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Yemen has long been renowned for producing some of the best honey in the world, but enormous losses have been inflicted on the industry since the outbreak of the conflict in 2011. Successive waves of displacement to flee violence, the impact of weapon contamination on production areas, and the growing impact of climate change are pushing thousands of beekeepers into precarity, significantly reducing production. In short, armed conflict and climate change are threatening the continuity of a 3,000-year-old practice.
The history of beekeeping in Yemen goes back at least to the beginning of the 1st millennium B.C. For centuries, this practice has been an indispensable part of economic life in Yemen, but today after years of conflict combined with climate change, thousands of beekeepers are struggling to survive.
According to UN figures, there are around 100,000 Yemeni households engaged in beekeeping and dependent on it as their sole source of income. Active frontlines prevent beekeepers from moving around the country to graze their bees. In addition, dozens of beekeepers have reportedly been killed when trying to cross frontlines while grazing their bees or trying to sell their products.
“The mountain chain on Yemen’s west coast is a historic center for honey production, but for the last eight years the same area has been a battlefield,” said Amin, a honey producer from Taiz, one of the cities that has been severely impacted by the ongoing conflict. ‘’The worst day of my life was when a rocket landed on my bee colony. Since then, the situation has worsened; the business is no longer lucrative, the bees are disturbed, and life has gone from bad to worse.”
The presence of landmines and unexploded ordnance (UXO) presents a grave threat to all Yemenis, as there are more than 1 million land mines and improvised explosive devices scattered all over the country, killing and maiming civilians on a daily basis. Being a beekeeper in areas highly impacted by violence means further risk of being targeted by parties to the conflict while grazing bees in places close to active front lines. This situation has forced thousands of beekeepers to desert the honey industry and practice other occupations which require less movement. “I’m forced to stay in my area which is also forcing me to depend on only one season of production and that is not enough to be able to support my children,” said Youssef a beekeeper from Hajja governorate.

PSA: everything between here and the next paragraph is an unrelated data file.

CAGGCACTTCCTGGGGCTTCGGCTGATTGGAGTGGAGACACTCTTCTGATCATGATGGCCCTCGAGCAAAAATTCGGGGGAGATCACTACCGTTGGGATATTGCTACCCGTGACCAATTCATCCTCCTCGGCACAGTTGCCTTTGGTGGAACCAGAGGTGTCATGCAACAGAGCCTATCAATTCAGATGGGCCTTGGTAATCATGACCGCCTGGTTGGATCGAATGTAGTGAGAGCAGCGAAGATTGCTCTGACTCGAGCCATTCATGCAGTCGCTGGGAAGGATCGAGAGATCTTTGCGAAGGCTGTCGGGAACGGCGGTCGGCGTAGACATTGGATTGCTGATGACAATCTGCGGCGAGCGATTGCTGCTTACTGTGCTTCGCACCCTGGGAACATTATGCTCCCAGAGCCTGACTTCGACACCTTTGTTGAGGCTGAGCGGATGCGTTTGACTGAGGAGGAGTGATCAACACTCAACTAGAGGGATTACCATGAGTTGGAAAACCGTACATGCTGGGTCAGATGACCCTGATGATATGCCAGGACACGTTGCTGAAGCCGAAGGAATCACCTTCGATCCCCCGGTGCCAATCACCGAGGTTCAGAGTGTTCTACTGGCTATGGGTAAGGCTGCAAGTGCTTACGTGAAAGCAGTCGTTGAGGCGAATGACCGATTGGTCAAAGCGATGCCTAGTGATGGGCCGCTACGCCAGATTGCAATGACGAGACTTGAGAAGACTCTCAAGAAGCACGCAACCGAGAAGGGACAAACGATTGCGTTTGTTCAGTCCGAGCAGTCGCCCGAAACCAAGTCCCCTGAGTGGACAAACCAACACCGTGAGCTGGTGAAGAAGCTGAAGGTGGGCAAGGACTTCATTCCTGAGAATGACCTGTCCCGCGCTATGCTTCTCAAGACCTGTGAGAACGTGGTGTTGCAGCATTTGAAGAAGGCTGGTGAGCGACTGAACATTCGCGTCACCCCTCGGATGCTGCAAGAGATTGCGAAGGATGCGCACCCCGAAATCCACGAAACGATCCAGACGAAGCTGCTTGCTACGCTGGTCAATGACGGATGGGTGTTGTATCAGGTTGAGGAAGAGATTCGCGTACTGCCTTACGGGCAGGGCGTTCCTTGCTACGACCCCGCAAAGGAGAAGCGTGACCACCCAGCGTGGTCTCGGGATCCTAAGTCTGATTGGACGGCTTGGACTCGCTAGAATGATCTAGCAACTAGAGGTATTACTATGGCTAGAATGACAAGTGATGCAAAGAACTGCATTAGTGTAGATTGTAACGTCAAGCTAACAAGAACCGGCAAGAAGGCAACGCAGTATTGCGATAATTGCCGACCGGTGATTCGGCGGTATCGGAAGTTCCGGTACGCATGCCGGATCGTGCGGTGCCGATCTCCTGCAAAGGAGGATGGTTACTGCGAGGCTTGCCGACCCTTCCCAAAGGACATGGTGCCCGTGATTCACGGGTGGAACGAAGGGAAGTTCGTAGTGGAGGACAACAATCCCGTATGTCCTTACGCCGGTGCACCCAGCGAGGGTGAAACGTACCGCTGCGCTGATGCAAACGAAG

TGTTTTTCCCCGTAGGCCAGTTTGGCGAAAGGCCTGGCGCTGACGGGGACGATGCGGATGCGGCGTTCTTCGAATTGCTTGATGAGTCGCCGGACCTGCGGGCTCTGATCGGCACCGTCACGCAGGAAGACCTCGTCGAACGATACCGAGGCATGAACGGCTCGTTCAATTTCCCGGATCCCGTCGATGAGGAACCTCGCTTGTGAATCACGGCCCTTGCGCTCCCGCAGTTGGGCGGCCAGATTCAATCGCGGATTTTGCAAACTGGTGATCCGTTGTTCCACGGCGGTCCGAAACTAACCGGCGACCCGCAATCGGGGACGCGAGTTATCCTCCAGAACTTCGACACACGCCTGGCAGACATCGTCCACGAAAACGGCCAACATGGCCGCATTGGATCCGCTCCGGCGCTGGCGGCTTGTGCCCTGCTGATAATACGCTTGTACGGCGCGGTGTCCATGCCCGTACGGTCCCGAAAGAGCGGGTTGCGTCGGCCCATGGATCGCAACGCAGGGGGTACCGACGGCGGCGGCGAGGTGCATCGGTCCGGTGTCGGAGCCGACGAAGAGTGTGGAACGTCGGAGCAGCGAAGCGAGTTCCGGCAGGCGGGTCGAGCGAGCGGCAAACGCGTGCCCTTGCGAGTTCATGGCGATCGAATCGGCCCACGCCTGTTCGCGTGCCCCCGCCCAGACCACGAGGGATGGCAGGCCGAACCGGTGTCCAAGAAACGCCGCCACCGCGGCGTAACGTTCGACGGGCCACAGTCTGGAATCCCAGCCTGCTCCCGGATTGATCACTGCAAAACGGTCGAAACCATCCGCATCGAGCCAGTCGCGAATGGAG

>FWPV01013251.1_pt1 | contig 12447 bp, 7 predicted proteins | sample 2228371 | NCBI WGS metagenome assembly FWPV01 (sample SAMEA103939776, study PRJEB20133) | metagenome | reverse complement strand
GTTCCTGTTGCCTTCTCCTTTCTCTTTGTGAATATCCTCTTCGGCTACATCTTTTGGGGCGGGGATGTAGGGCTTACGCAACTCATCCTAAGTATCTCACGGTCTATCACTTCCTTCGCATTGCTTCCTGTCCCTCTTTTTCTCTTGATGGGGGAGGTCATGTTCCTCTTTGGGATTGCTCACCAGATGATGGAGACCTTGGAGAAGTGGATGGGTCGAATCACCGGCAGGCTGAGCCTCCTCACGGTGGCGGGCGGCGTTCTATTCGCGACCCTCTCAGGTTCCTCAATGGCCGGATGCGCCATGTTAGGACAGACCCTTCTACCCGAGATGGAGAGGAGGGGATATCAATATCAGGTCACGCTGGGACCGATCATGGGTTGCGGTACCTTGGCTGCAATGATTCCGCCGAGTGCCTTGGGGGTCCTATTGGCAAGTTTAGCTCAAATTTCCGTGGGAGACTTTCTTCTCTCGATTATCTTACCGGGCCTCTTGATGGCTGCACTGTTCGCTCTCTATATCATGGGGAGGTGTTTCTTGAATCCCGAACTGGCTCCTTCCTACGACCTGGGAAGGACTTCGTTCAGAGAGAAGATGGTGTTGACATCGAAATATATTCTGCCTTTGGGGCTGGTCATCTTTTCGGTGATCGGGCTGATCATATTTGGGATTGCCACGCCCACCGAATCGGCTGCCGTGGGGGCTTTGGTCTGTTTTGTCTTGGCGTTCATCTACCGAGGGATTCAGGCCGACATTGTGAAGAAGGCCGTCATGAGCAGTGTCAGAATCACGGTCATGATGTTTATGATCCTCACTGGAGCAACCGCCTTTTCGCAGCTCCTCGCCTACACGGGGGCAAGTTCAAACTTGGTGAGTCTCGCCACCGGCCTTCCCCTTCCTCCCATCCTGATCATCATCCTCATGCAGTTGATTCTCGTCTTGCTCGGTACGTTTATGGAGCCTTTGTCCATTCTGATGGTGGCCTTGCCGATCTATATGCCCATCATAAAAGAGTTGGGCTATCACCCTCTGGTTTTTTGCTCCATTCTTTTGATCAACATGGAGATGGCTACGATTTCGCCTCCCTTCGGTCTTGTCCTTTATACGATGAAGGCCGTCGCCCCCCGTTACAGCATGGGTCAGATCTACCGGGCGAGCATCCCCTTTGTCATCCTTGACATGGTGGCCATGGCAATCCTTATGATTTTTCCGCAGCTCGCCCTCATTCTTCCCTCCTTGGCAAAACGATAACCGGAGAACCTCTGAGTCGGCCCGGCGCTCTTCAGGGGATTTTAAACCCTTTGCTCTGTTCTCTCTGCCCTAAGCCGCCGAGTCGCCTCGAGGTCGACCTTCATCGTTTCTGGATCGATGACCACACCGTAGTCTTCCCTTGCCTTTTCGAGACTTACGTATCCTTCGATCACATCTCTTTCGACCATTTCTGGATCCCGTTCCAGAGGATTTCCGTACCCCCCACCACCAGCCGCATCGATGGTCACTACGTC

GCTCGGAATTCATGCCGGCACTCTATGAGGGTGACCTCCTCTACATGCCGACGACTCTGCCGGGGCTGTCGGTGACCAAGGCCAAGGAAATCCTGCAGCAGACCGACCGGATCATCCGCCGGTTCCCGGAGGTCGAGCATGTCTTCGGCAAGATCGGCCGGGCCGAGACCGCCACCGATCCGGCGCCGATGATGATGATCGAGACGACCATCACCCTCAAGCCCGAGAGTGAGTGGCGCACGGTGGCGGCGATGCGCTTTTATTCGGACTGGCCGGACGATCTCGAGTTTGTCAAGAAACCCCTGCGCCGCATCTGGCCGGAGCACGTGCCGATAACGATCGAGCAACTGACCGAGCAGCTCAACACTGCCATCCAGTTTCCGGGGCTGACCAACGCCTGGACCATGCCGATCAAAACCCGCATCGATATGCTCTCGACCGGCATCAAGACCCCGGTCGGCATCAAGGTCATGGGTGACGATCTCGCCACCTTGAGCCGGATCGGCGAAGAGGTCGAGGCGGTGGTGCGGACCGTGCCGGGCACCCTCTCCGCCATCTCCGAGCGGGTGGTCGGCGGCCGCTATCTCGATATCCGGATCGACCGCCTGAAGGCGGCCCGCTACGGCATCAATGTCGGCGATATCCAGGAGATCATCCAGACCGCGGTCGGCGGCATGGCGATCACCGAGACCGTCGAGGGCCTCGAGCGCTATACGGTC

To make matters worse, Yemen, like many conflict-affected countries, is disproportionately affected by climate change. Temperature rises in recent years, combined with severe alterations caused to the environment, are disturbing the bees’ ecosystem which is impacting the pollination process. In 2022, there have been lower-than-usual precipitations. With water tables falling and increased desertification, areas previously engaged in agricultural activities and bee-keeping no longer sustain these livelihoods.
“I don’t only blame the conflict for what happens to us. There have not been any rains in months, and there are fewer flowers,” said Amin, the honey producer from Taiz. “My children had to drop out of school to work in other sectors as my business is no longer enough to meet my family’s needs,” he added.
Yemen is already witnessing an alarming level of food insecurity with more than 16 million Yemenis who are food insecure. In Hajjah, Amran and Al Jawf, there are nearly 50,000 people are living in famine like conditions according to WFP reports. Across Yemen vulnerable families are being pushed to the brink by the combined impact of armed conflict and climate change.